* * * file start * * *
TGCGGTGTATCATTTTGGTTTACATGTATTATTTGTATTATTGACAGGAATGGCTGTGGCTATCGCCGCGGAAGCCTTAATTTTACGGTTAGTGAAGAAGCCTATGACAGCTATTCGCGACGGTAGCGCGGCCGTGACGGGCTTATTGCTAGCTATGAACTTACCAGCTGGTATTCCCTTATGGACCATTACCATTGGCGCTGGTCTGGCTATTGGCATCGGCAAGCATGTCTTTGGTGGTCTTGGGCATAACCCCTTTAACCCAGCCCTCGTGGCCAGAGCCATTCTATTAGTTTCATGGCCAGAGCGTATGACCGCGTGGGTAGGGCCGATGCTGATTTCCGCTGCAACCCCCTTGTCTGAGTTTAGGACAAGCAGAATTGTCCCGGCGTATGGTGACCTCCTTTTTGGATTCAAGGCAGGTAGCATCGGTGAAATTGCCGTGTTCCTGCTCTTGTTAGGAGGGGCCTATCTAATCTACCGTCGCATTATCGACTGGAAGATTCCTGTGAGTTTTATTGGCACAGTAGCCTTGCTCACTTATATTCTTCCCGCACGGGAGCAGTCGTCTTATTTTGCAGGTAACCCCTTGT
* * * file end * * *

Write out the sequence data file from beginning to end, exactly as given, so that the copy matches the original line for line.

TGCGGTGTATCATTTTGGTTTACATGTATTATTTGTATTATTGACAGGAATGGCTGTGGCTATCGCCGCGGAAGCCTTAATTTTACGGTTAGTGAAGAAGCCTATGACAGCTATTCGCGACGGTAGCGCGGCCGTGACGGGCTTATTGCTAGCTATGAACTTACCAGCTGGTATTCCCTTATGGACCATTACCATTGGCGCTGGTCTGGCTATTGGCATCGGCAAGCATGTCTTTGGTGGTCTTGGGCATAACCCCTTTAACCCAGCCCTCGTGGCCAGAGCCATTCTATTAGTTTCATGGCCAGAGCGTATGACCGCGTGGGTAGGGCCGATGCTGATTTCCGCTGCAACCCCCTTGTCTGAGTTTAGGACAAGCAGAATTGTCCCGGCGTATGGTGACCTCCTTTTTGGATTCAAGGCAGGTAGCATCGGTGAAATTGCCGTGTTCCTGCTCTTGTTAGGAGGGGCCTATCTAATCTACCGTCGCATTATCGACTGGAAGATTCCTGTGAGTTTTATTGGCACAGTAGCCTTGCTCACTTATATTCTTCCCGCACGGGAGCAGTCGTCTTATTTTGCAGGTAACCCCTTGT